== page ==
Wednesday, 21 August 2019

Antony

I learned an important lesson at Antony. If I ever inherit a country estate (chances of this: absolutely nil) then I will definitely give it a person's name. It's so much homelier to say "we're spending the summer at Antony" rather than "will you be joining us at Boggington Hall?". When you see an episode of Grand Designs with Kevin McCloud saying "she has decided to call the house...<condescending face> Rodney", you'll know it's me. 


Antony

Antony is in Cornwall, so it's a bit ironic that it was the first stop on my National Trust Scone Tour of Devon (Part Two). We picked up a hire car in Plymouth and set off for the Torpoint Ferry to take us across the Tamar. My experience of ferries (Fishguard to Rosslare and Southampton to Cowes) had me prepared for hours of faff/fumes/vomit but it was over in a matter of minutes. No passport control, no need to sign any forms declaring that I wasn't bringing a bootload of Langage Farm clotted cream over the border, nothing.

Here are some highlights of Antony:

It has been home to the Carews since the early 1400s
Sir Nicholas Carew married Joan Courtenay in the 15th century and settled at Antony, which she had inherited. They had four sons who created Carew dynasties in several properties across Cornwall. In 1772 the estate went to Reginald Pole, who was the great-great grandson of the 3rd Baronet. He changed his surname to Pole-Carew. His descendants changed it again later on to Carew-Pole and they still live at Antony today.

The Carews got executed for treason a lot
Sir Alexander Carew, the 2nd Baronet, declared for Parliament during the Civil War but changed his mind when things looked a bit iffy and offered to surrender Plymouth to the Royalists if he was pardoned. The Parliamentarians found out about his plan and he was beheaded in 1644. His half-brother, John, was one of the 59 regicides that signed Charles I's death warrant. He was hunted down by Charles II in 1660 and hanged, drawn, and quartered. Samuel Pepys wrote of him; "but his quarters, by a great favour, are not to be hanged up". I'm sure he'd have preferred the greater favour of not being chopped into pieces at all. This didn't stop William Carew, the builder of the house we see at Antony today, from taking the risk of supporting the Jacobite cause - he did time for it but survived.

They had a range of interests
Richard Carew, who died in 1620, was an avid reader. He wrote The Survey of Cornwall and various other works including a poem about how much he loved his 'fishful pond'. His son, also Richard, was "the best bee-keeper in Cornwall".


Antony library

The present house was built in 1720
William Carew, the 5th baronet, built Antony as we see it today. He had made a very advantageous marriage which helped him to finance it, although it all got a bit worrying when his father-in-law decided to remarry late in life and a male heir was a very real possibility. Luckily for William, and for Antony, it didn't materialise.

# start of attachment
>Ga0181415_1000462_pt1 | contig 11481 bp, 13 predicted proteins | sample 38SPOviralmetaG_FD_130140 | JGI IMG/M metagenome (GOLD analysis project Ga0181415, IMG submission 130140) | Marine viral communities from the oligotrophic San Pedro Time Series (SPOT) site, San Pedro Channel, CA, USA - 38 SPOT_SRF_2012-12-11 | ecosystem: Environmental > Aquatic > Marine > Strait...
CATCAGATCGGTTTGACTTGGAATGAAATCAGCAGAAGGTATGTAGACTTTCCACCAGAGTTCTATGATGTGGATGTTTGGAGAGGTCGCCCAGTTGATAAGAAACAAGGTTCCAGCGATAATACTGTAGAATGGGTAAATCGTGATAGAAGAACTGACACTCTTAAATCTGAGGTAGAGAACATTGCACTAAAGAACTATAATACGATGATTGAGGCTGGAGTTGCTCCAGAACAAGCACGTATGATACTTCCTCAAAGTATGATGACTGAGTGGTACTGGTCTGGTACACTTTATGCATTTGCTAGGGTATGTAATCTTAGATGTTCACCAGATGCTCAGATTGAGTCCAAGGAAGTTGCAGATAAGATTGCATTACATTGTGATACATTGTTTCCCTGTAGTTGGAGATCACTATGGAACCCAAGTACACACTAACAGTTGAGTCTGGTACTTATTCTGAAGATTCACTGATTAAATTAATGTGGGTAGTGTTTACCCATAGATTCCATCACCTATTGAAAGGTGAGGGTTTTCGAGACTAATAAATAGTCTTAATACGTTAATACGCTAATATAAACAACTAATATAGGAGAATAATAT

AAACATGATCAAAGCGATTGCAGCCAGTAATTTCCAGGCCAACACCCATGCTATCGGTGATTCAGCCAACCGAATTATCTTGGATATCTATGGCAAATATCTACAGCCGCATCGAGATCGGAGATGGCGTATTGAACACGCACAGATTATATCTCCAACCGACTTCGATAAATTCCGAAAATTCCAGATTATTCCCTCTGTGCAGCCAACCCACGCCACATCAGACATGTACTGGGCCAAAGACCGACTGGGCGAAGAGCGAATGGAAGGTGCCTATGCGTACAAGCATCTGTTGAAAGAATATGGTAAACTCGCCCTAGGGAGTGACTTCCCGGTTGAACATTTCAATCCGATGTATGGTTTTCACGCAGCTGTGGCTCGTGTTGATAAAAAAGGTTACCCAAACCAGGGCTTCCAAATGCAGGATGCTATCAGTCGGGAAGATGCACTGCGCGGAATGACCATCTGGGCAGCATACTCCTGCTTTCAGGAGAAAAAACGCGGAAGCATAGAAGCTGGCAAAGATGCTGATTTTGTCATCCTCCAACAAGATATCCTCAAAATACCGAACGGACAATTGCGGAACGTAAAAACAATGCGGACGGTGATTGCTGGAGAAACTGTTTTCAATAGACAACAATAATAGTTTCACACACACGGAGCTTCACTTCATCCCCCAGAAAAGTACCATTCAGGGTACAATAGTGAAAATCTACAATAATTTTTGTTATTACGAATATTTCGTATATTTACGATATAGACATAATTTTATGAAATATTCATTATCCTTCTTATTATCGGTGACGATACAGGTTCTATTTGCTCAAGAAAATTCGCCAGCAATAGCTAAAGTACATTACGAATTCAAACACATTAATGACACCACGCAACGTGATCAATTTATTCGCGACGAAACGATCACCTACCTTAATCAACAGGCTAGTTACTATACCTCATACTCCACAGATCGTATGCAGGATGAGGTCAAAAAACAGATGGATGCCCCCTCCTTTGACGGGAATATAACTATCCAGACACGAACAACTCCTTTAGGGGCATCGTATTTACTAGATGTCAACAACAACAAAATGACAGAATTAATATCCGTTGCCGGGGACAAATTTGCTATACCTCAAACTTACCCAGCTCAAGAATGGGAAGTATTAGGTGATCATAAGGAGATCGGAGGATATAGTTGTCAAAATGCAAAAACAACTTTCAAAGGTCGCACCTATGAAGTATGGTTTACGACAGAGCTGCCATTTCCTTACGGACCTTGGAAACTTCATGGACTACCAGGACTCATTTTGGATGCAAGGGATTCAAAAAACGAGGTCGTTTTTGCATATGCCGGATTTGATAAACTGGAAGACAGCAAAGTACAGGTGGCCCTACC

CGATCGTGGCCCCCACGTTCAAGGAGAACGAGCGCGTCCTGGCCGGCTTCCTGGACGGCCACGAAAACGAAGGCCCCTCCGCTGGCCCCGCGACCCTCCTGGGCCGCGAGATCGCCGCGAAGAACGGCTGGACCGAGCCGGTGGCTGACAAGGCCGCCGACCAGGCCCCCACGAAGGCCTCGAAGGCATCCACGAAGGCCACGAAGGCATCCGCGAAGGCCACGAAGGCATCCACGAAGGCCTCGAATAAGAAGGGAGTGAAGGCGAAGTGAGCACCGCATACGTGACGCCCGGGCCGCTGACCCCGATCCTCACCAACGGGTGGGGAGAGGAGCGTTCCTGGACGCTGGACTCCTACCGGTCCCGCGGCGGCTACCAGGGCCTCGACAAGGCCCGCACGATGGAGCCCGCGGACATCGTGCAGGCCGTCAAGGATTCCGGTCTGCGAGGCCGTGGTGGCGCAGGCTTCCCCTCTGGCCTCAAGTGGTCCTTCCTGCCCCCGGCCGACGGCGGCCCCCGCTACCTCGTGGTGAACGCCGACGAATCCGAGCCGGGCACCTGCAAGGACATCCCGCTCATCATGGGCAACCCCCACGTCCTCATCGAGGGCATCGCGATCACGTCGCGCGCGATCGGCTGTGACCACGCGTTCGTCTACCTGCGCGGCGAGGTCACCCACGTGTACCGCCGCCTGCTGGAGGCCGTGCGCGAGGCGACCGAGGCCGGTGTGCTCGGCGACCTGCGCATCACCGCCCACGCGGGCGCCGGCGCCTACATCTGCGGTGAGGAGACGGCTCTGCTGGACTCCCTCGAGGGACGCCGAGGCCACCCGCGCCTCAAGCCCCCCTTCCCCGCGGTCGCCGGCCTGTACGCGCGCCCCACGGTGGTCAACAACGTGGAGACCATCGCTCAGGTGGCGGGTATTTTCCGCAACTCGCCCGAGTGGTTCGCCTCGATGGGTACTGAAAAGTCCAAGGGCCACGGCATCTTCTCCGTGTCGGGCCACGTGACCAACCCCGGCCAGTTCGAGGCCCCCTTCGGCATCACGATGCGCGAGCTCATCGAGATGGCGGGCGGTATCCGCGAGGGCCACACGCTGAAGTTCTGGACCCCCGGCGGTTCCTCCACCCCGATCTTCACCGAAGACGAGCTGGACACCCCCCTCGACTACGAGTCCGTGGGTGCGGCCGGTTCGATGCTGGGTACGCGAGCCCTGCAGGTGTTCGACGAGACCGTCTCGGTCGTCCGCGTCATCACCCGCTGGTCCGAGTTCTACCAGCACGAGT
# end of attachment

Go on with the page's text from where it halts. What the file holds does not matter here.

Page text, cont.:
Reginald Pole-Carew inaugurated the Torpoint Ferry!
If only I had known this as we set sail on our 5 minute voyage; Reginald Pole-Carew introduced the Torpoint Ferry in 1790. 

Lady Beatrice Pole-Carew created a tree tent to watch the tennis
I loved the conical yew tree in the garden but it seems that Lady Beatrice didn't - she only sat it in once to watch the family playing tennis on the courts opposite but she was pestered by insects and didn't use it again.


Conical Yew at Antony

The tea room is wonderful
The cafe at Antony goes straight into my top ten of National Trust Tea Rooms, purely because you can sit facing the house pretending that you live there. My sister was with me for this trip and she allowed herself to make like Lady Beatrice and be pestered by insects (in this case her greatest phobia: wasps) so we could take full advantage:
Tea room at Antony
If I had taken this from the other direction, you'd have been able
to appreciate its location facing the house. But I didn't so you'll have to imagine it.
The Antony scone was quite surprising because it wasn't sweet. The jam did all the heavy lifting on that front and that's fine by me - you get it a lot in Devon. It had been baked to perfection though, and it was a very good size, so it gets top marks.


Antony scone

Torpoint also had one other treat in store for me: as we drove through, I spotted the road sign below and insisted on going back for a photo opportunity. 

I was tempted to ask my sister to video me swinging round a lamp post singing "The Street Where I Intend To Live" from My Fair Lady (sort of), but I settled for having my photo taken next to the sign. I posted it on Instagram later and someone replied "Are you in Torpoint?", which always makes a trip worthwhile (although nothing will ever beat the NT employee who correctly identified a completely non-descript piece of car park.)


Sconner Road sign

Antony: 5 out of 5
Scone: 5 out of 5
Opportunity to swing round lamp post singing 'All at once am I, several storeys high! Knowing I'm on the street where I intend to live!' 5 out of 5 

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